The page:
THE case against a Leap dealer in used parts for 4x4s, for alleged export breaches in the shipment of two container loads of parts to Egypt, has been dismissed.
Tim Fitzpatrick, trading as West Cork 4x4 Breakers, denied the charges against him. As well as dismissing the charges, Judge Con O’Leary awarded Mr Fitzpatrick his legal costs against the prosecution.
At a recent sitting of Cork District Court, barrister Tim O’Sullivan said the legislation was complicated but that in essence shipping of what he called ‘waste’ or ‘end of life vehicles’ to Egypt was prohibited and was an offence under Irish law.
Summonses related to two separate containers alleging that Tim Fitzpatrick, on dates between September 11th and October 4th 2017, at the Port of Cork, did ship waste. The prosecution said this related to material for Egypt that was prohibited and contrary to the shipment of waste regulations.
The prosecution clarified that there was no allegation of any kind of environmental breach, but simply the exporting of materials prohibited by regulations.
‘It was a breach of an export ban. There was a simple prohibition,’ the prosecution barrister said.
Because of the complexity of the legislation, Judge O’Leary was told that the prosecuting authority for all such cases around the country was Dublin City Council, which acted for all local authorities.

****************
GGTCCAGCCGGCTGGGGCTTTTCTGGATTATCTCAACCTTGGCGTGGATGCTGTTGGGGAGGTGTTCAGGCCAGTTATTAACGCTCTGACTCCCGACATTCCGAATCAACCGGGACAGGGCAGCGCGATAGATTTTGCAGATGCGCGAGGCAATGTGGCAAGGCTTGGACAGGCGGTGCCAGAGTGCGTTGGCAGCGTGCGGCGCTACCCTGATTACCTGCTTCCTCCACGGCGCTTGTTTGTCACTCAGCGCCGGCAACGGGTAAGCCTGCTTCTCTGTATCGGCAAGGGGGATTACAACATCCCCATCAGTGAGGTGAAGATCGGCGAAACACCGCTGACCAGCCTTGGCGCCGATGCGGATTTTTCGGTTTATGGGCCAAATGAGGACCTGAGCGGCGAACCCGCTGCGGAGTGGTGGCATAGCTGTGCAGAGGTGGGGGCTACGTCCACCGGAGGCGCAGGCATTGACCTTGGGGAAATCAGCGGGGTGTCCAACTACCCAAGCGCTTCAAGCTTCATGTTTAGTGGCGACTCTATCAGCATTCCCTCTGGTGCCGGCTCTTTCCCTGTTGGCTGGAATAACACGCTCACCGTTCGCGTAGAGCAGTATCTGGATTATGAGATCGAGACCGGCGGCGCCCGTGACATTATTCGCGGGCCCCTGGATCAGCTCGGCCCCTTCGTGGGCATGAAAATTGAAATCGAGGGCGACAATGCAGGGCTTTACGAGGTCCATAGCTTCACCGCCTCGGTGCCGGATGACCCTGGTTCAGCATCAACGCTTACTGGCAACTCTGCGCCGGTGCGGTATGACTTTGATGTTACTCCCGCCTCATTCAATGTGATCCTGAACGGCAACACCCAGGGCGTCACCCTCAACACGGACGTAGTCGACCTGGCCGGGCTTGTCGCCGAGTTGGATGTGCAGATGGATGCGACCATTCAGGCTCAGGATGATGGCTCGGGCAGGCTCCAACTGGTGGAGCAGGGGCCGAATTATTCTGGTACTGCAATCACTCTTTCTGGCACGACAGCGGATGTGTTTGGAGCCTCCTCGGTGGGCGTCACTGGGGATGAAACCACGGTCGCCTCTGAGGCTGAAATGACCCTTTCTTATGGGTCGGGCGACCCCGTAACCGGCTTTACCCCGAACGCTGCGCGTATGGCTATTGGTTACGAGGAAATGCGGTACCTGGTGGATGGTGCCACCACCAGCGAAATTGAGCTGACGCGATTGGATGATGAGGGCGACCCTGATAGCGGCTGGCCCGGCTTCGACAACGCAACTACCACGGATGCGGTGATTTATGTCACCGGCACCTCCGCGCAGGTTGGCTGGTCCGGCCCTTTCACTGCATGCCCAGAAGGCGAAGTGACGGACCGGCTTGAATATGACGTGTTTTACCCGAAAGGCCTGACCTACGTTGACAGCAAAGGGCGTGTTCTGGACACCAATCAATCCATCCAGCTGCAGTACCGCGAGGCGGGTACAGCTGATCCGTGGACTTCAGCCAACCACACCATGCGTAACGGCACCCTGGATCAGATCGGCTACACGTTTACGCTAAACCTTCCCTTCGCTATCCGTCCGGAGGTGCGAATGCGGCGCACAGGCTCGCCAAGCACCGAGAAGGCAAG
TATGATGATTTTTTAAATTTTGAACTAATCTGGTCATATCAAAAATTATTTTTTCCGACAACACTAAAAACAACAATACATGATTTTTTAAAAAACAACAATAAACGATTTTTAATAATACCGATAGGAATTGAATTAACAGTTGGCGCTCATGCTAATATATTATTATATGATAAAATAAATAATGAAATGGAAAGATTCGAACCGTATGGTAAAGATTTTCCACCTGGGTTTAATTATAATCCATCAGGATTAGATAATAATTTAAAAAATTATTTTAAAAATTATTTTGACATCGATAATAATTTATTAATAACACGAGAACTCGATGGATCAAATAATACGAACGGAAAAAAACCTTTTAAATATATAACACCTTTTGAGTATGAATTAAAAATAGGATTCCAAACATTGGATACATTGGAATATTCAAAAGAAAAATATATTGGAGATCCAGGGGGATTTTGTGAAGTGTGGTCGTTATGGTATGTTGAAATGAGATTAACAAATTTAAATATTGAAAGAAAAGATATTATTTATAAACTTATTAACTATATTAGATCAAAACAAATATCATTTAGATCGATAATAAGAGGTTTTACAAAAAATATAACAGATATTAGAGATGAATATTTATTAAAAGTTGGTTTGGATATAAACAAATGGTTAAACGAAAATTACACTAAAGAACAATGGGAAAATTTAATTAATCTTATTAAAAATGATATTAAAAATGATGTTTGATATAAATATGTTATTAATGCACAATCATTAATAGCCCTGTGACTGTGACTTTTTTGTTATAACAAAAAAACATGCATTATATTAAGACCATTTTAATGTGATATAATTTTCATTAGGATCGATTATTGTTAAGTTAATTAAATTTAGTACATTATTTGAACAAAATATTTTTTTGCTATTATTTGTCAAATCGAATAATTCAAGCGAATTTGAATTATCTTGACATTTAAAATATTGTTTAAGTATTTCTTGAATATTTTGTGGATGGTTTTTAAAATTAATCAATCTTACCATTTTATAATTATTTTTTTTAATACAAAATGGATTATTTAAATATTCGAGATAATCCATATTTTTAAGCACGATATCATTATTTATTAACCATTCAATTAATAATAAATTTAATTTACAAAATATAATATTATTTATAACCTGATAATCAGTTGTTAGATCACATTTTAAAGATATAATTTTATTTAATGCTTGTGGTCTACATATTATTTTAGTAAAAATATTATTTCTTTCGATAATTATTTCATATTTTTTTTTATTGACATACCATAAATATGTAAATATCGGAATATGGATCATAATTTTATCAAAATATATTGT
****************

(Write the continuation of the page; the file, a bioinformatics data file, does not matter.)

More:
Witness Ann O’Sullivan, an authorised officer for waste management regulations, said that on October 24th 2017 she was contacted by port authorities in Rotterdam who had concerns about the two containers from West Cork 4x4 Breakers, owned by Tim Fitzpatrick of Leap, Co Cork, and had opened the containers. ‘The Dutch authorities wanted to send them back to Ireland,’ Ms O’Sullivan said.
The witness contacted Mr Fitzpatrick and she told him what was required and he agreed to the repatriation of the containers.
John Devlin, defence barrister, said the three vehicles in each container were all cut in half and represented vehicle parts – along with other vehicle parts.
Mr O’Sullivan BL said the defendant was effectively saying, that as he was not allowed to export a vehicle, he would cut it in half and export it.
The prosecution barrister said there was no difficulty with the other vehicle parts in the containers, but there was a difficulty with the half-cut vehicles which, he said, could not be re-used.
The defence called motor assessor Liam Cotter who inspected the contents of both containers for the purpose of this case when they were returned from Rotterdam.
He said a car cut in two could not be put together and re-used, but that Mr Fitzpatrick was dealing with 4x4 vehicles only. And he said the term ‘half-cuts’ was very misleading because he said that the body of a 4x4 consisted of a number of discrete parts bolted together, so that these parts could be reused by bolting one removed part onto the frame of a similar vehicle.
Mr Cotter said the terms ‘waste’ and ‘end of life vehicle’ were being conflated in the case and that objectively, everything in the container was usable as a second-hand part.
Judge O’Leary also heard evidence from the defendant but said he was most influenced by Mr Cotter’s evidence and he said he could not convict on the prosecution evidence.
He dismissed both counts.
Defence solicitor Joseph Cuddigan applied for defence costs against the prosecution, and said such an order would have been made against the defence if the prosecution had succeeded. Judge O’Leary agreed and granted the order for costs against the prosecution.
The prosecution was brought under EU Waste Management (Shipment of Waste) regulations.